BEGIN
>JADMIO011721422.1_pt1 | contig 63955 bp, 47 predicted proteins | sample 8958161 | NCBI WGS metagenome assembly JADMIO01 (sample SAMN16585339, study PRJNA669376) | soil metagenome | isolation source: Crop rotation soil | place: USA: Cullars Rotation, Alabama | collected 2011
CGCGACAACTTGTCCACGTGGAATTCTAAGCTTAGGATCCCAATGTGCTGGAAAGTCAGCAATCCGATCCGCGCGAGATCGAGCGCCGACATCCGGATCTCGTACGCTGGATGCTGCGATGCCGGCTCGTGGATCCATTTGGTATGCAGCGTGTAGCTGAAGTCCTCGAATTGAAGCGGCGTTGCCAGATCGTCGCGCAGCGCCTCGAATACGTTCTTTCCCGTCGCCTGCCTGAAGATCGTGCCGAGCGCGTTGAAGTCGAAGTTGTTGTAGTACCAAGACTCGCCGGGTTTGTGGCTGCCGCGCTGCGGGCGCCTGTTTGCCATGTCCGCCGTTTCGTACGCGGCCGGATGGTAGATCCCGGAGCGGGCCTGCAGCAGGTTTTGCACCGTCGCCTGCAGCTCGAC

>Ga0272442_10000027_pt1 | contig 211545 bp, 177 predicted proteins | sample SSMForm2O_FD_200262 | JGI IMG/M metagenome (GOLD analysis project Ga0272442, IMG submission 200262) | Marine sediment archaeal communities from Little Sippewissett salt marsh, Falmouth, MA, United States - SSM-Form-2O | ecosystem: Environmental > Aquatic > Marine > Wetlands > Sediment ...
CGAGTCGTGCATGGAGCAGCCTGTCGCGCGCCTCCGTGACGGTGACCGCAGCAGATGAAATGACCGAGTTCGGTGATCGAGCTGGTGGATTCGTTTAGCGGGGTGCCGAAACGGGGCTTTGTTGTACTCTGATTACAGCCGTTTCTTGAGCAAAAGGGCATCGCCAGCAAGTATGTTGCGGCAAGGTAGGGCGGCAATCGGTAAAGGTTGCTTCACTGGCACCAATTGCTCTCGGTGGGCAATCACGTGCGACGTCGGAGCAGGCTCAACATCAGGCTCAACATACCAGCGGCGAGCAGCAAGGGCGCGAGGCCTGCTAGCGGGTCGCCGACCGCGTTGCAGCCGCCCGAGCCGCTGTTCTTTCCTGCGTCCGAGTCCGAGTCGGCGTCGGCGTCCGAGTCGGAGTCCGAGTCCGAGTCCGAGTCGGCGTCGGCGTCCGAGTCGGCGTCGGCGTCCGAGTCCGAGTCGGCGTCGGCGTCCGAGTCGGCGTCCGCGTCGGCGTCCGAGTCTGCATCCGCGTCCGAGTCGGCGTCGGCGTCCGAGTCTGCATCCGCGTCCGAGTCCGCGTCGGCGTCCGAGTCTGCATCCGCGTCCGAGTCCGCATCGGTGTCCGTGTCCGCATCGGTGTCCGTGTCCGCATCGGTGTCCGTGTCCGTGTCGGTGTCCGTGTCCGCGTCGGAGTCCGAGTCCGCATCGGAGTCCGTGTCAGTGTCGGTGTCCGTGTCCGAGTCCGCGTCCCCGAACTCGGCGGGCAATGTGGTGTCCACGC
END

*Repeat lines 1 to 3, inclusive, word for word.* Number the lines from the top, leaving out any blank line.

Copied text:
>JADMIO011721422.1_pt1 | contig 63955 bp, 47 predicted proteins | sample 8958161 | NCBI WGS metagenome assembly JADMIO01 (sample SAMN16585339, study PRJNA669376) | soil metagenome | isolation source: Crop rotation soil | place: USA: Cullars Rotation, Alabama | collected 2011
CGCGACAACTTGTCCACGTGGAATTCTAAGCTTAGGATCCCAATGTGCTGGAAAGTCAGCAATCCGATCCGCGCGAGATCGAGCGCCGACATCCGGATCTCGTACGCTGGATGCTGCGATGCCGGCTCGTGGATCCATTTGGTATGCAGCGTGTAGCTGAAGTCCTCGAATTGAAGCGGCGTTGCCAGATCGTCGCGCAGCGCCTCGAATACGTTCTTTCCCGTCGCCTGCCTGAAGATCGTGCCGAGCGCGTTGAAGTCGAAGTTGTTGTAGTACCAAGACTCGCCGGGTTTGTGGCTGCCGCGCTGCGGGCGCCTGTTTGCCATGTCCGCCGTTTCGTACGCGGCCGGATGGTAGATCCCGGAGCGGGCCTGCAGCAGGTTTTGCACCGTCGCCTGCAGCTCGAC

>Ga0272442_10000027_pt1 | contig 211545 bp, 177 predicted proteins | sample SSMForm2O_FD_200262 | JGI IMG/M metagenome (GOLD analysis project Ga0272442, IMG submission 200262) | Marine sediment archaeal communities from Little Sippewissett salt marsh, Falmouth, MA, United States - SSM-Form-2O | ecosystem: Environmental > Aquatic > Marine > Wetlands > Sediment ...